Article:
I am Bill St Arnaud Chief Research Officer for CANARIE

CANARIE is the Canadian equivalent of Internet 2.

Our mandate is a bit broader in that we have been tasked to advance Canada’s telcom and Internet networks and applications

We work closely with organizations like Internet 2, NLR , Educuase in the US and institutions like UCSD

As everyone knows the Internet originated with the R&E community.

Not many people realize however that R&E community is also a major pioneer in new broadband architectures and business models

The R&E community has long experience in operating their own networks national and locally and many university networks are equivalent to those that would be deployed in a small city

New broadband Concepts like condominium networks, customer owned and controlled networks, hybrid networking, etc all started with the R&E community

[First slide]

In my opinion the biggest challenge in developing a national broadband vision is defining a business case

Many people think that government is going to invest billions of dollars in a national broadband deployment

In this era of trillion deficits and near bankrupt state and local governments I very much doubt that governments will be able to make any significant investments in broadband

So we have to look at the private sector as the primary vehicle for deploying broadband

But the business case for private sector to deploy national broadband is also very weak, especially if we want multiple facilities based competitors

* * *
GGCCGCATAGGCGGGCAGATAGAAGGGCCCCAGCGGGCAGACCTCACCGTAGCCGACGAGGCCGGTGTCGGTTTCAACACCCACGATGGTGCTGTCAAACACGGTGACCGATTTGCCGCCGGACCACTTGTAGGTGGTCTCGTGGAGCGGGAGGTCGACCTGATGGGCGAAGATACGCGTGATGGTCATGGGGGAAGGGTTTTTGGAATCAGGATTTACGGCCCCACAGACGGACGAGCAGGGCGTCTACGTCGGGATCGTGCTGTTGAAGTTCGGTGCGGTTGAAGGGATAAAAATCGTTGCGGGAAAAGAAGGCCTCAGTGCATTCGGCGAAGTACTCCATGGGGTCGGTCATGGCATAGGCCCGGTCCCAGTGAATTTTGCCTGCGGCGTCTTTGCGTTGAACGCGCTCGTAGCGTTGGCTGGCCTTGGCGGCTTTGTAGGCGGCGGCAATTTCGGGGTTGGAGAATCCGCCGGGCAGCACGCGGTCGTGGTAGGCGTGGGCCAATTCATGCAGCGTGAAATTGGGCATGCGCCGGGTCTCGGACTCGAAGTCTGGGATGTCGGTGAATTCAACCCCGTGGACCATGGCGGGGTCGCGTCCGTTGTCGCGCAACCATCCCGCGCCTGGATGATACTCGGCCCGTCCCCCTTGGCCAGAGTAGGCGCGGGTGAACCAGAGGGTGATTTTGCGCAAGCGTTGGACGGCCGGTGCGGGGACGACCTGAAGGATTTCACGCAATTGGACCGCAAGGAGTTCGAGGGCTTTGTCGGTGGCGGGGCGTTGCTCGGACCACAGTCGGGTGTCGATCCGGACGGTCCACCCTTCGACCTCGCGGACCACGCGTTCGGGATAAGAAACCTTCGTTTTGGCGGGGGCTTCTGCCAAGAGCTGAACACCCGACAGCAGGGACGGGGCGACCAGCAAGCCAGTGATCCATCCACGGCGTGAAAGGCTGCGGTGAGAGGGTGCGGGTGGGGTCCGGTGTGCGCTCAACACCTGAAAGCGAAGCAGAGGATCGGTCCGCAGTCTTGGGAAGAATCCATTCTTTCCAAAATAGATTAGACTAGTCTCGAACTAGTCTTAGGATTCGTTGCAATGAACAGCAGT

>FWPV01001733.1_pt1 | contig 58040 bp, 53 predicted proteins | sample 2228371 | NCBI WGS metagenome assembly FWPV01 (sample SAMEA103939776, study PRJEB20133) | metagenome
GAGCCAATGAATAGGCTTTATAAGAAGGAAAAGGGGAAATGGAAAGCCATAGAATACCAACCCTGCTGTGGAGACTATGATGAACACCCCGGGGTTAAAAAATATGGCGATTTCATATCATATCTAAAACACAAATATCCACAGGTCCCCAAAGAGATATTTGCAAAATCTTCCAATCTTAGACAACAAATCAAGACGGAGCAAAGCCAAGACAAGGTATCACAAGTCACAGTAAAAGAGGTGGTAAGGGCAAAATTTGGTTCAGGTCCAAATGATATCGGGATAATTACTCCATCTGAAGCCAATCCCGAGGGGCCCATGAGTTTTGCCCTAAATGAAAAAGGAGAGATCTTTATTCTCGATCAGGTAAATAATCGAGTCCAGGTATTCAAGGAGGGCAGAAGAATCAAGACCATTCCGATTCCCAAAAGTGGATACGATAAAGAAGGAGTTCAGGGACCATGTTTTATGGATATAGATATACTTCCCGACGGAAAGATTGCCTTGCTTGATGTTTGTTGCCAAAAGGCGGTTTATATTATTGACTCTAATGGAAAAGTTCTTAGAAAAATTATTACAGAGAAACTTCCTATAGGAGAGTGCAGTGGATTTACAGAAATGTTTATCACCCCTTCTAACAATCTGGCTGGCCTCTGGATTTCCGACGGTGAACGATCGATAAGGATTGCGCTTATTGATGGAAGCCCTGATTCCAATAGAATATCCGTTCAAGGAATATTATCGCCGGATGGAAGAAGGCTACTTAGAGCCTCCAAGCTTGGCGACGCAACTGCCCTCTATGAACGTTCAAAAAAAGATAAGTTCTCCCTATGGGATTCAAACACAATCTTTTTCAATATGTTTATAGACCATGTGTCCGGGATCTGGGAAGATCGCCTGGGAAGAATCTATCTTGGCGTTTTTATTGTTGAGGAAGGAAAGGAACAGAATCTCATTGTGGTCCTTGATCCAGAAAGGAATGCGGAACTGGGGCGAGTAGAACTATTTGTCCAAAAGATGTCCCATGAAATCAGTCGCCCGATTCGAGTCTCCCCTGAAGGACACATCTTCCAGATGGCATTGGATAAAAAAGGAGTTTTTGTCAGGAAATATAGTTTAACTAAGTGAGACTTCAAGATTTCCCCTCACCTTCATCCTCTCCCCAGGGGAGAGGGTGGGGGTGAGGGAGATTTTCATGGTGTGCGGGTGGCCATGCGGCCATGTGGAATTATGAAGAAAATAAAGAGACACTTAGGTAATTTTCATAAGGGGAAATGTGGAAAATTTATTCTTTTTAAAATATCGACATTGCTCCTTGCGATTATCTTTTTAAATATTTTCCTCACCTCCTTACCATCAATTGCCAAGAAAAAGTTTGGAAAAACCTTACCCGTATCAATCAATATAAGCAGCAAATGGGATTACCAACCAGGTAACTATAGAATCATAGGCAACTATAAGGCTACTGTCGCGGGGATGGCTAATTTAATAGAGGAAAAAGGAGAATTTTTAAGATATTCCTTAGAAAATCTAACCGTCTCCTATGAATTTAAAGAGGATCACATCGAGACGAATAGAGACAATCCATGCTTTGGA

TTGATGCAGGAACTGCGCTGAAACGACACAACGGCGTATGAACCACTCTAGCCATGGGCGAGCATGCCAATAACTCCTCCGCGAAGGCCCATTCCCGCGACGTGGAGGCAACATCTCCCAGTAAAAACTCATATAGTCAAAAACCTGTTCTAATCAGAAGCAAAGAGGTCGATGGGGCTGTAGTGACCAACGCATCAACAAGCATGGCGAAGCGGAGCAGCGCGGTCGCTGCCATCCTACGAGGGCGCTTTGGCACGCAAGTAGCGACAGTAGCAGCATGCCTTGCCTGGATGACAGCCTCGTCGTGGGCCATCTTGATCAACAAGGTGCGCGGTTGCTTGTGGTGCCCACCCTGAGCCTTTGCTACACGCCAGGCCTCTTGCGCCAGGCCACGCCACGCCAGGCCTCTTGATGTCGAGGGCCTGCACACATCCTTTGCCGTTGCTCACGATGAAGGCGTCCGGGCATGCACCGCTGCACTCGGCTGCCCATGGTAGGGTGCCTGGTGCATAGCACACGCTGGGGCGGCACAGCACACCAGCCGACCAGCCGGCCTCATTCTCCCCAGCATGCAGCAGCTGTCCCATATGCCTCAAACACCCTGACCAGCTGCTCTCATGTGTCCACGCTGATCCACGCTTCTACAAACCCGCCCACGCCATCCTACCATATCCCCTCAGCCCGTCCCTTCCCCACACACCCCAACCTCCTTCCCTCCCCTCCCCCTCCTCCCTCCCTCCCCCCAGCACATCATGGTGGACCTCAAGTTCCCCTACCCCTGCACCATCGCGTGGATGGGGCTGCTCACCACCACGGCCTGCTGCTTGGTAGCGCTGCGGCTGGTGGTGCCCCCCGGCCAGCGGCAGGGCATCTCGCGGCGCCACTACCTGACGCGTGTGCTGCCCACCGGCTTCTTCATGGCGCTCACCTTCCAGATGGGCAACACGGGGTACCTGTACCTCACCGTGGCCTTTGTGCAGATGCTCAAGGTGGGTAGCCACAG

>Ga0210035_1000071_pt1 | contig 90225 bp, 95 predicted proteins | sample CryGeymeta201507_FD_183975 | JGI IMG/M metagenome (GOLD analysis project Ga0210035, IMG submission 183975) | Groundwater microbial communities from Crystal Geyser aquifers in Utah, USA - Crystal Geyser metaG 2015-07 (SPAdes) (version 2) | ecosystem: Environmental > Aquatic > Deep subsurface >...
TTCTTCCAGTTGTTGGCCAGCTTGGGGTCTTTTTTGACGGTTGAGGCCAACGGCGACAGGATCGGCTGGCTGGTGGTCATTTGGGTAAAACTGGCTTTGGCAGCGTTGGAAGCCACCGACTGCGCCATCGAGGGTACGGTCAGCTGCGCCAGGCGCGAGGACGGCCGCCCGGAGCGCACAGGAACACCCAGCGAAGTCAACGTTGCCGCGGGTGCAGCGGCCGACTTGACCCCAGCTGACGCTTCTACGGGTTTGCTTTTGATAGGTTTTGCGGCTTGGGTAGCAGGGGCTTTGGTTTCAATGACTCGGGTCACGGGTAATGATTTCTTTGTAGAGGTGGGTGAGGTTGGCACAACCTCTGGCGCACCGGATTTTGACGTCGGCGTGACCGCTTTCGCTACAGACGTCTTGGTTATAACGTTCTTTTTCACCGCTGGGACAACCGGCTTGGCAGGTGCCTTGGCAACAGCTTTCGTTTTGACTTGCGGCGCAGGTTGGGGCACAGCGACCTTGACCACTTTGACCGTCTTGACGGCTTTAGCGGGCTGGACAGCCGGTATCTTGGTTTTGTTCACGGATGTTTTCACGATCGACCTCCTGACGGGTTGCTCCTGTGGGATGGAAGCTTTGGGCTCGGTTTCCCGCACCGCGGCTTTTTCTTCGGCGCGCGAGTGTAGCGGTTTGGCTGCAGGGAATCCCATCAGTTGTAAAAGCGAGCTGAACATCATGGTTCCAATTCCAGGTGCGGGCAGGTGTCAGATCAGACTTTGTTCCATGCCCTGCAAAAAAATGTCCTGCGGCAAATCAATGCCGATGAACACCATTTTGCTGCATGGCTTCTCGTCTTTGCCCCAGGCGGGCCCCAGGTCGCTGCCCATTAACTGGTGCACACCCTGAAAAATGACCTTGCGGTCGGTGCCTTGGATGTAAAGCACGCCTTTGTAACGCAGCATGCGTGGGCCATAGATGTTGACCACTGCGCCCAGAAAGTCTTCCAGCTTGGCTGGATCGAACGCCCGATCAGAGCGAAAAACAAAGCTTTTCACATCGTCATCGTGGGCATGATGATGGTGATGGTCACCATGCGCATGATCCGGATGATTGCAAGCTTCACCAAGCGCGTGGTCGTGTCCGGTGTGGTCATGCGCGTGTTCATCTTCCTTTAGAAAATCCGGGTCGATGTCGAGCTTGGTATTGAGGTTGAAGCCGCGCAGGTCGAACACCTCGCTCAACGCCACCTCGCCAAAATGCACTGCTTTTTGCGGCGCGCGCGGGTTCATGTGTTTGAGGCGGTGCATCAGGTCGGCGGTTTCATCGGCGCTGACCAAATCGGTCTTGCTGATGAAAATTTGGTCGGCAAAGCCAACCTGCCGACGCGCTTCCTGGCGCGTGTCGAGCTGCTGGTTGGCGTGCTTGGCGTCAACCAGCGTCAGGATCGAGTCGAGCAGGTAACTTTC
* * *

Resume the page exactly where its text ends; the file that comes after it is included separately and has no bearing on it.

I think there is general agreement that multiple facilities based competition is the ideal solution as competition drives innovation, lower prices and more choices for the consumer

But the business case for traditional NGA deployment is very weak and is predicated on 40% takeup and triple play revenues of $130

And of course revenues from triple play are gradually being undermined as video and voice service migrate to the internet in the coming years

Even with those numbers high speed broadband based on fiber will only reach about 40% of customers

So what we need is to experiment with new business models to underwrite the cost of next generation broadband


Some good examples are the “Home with Tails” concept that some Google analysts are advocating where the customer owns the last mile

Another one is Green Broadband where the cost of the broadband infrastructure and service is bundled with the customers’ energy bill, and the customer is encouraged to reduce their energy consumption, while the service provider makes money from the energy bill rather than triple play. There are now several pilots around the world adopting this model

As you may have heard CANARIE has launched a modest Green IT pilot program to help industry and academia capture new business opportunities in this field

Other examples include the condominium fiber deployment in Netherlands being lead by KPN in partnership with Reggenfiber

Another good example is the Swisscom national condo fiber project being deployed in partnership with numerous energy companies in that country

So my number one suggestion to FCC is that they work with R&E community and fund a number of NGA pilots that promote facilities based competition

For more information please see the links on your screen

Thank you